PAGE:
Understanding the complexity and heterogeneity of the educational systems, across Europe, aids in the identification of new initiatives in defining the core competences and skills necessary to practice the profession. Basic education of those who practice laboratory medicine, in European countries, may be in medicine, pharmacy, biochemistry or science. Their postgraduate education may last quite a variable time: from several months to several years, depending on the country. Some countries have established official registers and licensing system, whereas others may still not have that. In some countries profession is regulated by law, whereas in others that is not the case.
Harmonization and common regulation of the undergraduate and postgraduate education and vocational training programs in clinical chemistry and laboratory medicine in various EU countries has therefore become the top priority within the European community.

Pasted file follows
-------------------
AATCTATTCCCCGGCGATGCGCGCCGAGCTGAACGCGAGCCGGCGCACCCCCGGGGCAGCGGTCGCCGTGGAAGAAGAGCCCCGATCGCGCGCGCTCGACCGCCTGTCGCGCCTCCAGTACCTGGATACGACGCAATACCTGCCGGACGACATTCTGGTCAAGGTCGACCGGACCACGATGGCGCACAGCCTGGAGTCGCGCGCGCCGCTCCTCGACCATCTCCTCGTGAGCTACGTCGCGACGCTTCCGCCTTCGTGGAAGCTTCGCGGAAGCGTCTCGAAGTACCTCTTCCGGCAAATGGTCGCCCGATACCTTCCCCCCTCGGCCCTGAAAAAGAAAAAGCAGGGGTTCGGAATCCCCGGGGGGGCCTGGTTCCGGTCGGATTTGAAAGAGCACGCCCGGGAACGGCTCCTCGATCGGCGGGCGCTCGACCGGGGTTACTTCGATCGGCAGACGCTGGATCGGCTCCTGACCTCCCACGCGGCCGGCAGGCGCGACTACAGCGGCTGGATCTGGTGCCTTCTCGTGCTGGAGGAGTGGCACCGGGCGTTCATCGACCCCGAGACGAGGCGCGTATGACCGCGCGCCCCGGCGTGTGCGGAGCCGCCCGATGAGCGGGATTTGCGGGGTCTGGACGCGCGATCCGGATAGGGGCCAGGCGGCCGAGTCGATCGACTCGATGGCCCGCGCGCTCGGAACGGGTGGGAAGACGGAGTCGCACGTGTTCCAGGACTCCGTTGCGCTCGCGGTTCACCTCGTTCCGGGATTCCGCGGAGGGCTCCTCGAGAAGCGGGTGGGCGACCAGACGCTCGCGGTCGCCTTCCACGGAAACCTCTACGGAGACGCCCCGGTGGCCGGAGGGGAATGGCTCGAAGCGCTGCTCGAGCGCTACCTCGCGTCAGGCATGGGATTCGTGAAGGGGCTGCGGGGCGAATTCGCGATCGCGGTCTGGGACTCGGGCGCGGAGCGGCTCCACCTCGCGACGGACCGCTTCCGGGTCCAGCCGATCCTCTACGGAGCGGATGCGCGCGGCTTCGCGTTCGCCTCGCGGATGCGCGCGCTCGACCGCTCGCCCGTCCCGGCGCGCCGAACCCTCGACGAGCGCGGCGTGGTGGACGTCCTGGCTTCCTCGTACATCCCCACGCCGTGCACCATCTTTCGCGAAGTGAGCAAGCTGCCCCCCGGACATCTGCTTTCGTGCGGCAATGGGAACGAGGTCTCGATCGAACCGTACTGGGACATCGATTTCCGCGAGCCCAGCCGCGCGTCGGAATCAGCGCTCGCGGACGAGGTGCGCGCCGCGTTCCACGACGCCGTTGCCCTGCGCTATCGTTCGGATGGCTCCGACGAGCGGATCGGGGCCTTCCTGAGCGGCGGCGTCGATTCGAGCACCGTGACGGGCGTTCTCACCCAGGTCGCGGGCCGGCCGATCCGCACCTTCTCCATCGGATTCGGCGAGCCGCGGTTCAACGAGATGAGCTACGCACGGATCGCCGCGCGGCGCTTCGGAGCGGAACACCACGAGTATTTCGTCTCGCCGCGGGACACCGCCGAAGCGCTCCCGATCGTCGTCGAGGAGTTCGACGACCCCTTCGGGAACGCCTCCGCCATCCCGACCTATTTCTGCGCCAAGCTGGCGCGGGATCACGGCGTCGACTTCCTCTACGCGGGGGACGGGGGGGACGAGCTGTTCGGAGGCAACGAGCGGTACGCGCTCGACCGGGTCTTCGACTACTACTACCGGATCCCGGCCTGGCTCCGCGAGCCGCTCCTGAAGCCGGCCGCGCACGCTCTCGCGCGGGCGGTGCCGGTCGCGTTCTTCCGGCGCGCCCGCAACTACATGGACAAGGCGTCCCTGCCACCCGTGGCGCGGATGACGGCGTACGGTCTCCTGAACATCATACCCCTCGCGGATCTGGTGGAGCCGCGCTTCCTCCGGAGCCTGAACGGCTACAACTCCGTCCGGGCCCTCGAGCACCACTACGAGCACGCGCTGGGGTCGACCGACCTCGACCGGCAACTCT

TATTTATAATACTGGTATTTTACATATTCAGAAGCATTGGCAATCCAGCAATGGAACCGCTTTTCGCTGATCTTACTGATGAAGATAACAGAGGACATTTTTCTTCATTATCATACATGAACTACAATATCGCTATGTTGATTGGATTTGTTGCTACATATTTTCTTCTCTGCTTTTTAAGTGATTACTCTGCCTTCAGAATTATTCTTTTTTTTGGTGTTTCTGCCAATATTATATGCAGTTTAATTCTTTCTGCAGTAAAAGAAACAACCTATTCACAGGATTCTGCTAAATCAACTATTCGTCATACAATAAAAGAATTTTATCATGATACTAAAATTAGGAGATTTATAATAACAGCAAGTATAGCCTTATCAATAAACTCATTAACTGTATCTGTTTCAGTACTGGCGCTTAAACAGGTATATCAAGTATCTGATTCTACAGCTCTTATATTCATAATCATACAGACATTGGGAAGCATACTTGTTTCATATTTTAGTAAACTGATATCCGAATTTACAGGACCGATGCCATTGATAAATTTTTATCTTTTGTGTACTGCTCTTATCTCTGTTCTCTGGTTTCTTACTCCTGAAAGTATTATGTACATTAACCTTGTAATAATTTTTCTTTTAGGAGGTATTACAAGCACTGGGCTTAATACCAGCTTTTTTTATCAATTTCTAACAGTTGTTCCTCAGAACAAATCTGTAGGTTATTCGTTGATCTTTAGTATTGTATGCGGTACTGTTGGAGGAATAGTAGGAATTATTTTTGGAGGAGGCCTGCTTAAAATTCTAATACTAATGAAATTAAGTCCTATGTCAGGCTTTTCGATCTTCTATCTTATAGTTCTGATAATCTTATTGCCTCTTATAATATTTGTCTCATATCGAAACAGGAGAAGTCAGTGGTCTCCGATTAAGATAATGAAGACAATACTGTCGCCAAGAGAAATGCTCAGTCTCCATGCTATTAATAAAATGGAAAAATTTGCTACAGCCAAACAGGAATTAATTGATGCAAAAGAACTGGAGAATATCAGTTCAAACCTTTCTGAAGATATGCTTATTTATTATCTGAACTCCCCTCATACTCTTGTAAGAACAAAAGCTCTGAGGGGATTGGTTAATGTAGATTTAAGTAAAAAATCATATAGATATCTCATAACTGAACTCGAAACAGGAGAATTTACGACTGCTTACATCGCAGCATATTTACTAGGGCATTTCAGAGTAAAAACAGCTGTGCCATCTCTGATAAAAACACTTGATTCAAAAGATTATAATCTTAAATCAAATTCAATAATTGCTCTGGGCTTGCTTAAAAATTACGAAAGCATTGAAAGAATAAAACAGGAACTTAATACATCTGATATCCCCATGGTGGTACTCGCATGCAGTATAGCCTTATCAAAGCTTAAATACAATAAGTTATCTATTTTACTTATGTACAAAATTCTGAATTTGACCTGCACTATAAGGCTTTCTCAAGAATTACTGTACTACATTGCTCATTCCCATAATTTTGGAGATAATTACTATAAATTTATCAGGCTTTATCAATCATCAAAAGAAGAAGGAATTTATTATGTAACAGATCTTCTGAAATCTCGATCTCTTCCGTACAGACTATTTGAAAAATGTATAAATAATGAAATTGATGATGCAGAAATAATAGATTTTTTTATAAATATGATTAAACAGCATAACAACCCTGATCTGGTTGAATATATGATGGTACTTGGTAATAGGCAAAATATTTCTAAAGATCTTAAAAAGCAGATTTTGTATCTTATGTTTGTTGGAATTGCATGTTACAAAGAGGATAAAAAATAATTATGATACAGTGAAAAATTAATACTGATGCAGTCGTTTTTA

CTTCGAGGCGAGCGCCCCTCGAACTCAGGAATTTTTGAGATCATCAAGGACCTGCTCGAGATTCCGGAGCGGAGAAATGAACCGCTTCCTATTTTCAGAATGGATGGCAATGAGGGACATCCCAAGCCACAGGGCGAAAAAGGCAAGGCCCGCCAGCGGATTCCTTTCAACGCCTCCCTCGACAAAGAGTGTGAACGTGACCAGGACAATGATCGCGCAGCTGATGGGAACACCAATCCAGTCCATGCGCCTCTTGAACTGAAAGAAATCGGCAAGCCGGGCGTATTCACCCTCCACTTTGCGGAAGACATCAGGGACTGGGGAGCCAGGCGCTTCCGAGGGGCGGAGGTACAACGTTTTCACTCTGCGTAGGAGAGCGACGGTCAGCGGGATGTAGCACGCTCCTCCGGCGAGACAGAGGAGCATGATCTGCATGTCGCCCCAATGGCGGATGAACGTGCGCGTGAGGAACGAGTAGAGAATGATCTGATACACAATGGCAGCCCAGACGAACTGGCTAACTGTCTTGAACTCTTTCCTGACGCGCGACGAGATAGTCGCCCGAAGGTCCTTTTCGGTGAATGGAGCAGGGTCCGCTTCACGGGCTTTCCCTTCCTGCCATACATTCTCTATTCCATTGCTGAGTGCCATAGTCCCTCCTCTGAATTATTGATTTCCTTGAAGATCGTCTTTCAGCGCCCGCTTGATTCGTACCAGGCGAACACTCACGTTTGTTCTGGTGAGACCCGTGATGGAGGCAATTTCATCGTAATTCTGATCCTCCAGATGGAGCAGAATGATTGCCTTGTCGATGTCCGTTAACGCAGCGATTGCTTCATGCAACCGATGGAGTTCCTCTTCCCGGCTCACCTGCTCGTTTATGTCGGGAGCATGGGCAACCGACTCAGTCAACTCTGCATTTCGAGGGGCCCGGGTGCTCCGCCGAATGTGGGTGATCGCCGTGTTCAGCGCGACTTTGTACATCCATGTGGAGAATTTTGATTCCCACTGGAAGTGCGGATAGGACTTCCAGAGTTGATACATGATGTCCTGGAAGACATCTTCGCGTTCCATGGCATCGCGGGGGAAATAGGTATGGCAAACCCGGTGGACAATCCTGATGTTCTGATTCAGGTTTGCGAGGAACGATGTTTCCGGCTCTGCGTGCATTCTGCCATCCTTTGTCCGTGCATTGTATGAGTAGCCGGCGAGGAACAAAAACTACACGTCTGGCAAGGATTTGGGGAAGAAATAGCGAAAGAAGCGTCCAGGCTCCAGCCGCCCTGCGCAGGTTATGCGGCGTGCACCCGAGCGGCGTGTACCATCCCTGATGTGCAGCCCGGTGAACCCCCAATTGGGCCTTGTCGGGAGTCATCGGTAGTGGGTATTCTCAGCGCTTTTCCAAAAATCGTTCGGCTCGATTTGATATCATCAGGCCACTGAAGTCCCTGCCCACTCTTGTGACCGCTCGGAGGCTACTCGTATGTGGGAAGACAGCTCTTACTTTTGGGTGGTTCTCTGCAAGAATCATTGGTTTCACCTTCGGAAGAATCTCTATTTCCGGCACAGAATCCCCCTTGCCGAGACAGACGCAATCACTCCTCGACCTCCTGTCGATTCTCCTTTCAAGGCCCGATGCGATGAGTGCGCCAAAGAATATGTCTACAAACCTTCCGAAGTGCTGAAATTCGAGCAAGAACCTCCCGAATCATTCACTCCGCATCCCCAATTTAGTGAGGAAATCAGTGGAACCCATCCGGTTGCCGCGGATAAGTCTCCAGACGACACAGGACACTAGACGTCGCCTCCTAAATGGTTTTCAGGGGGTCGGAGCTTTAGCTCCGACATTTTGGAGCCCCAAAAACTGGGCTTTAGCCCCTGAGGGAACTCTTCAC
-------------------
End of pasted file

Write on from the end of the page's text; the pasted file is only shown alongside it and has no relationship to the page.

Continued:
In this themed issue we deliver a series of articles describing the way professionals practicing laboratory medicine are educated and trained in several European countries: Slovenia, Croatia, Bosnia and Herzegovina, Hungary, Lithuania, Ukraine and Greece. I wish to thank to all authors for their valuable contribution. I hope that readers will appreciate their efforts and read this special issue with great interest.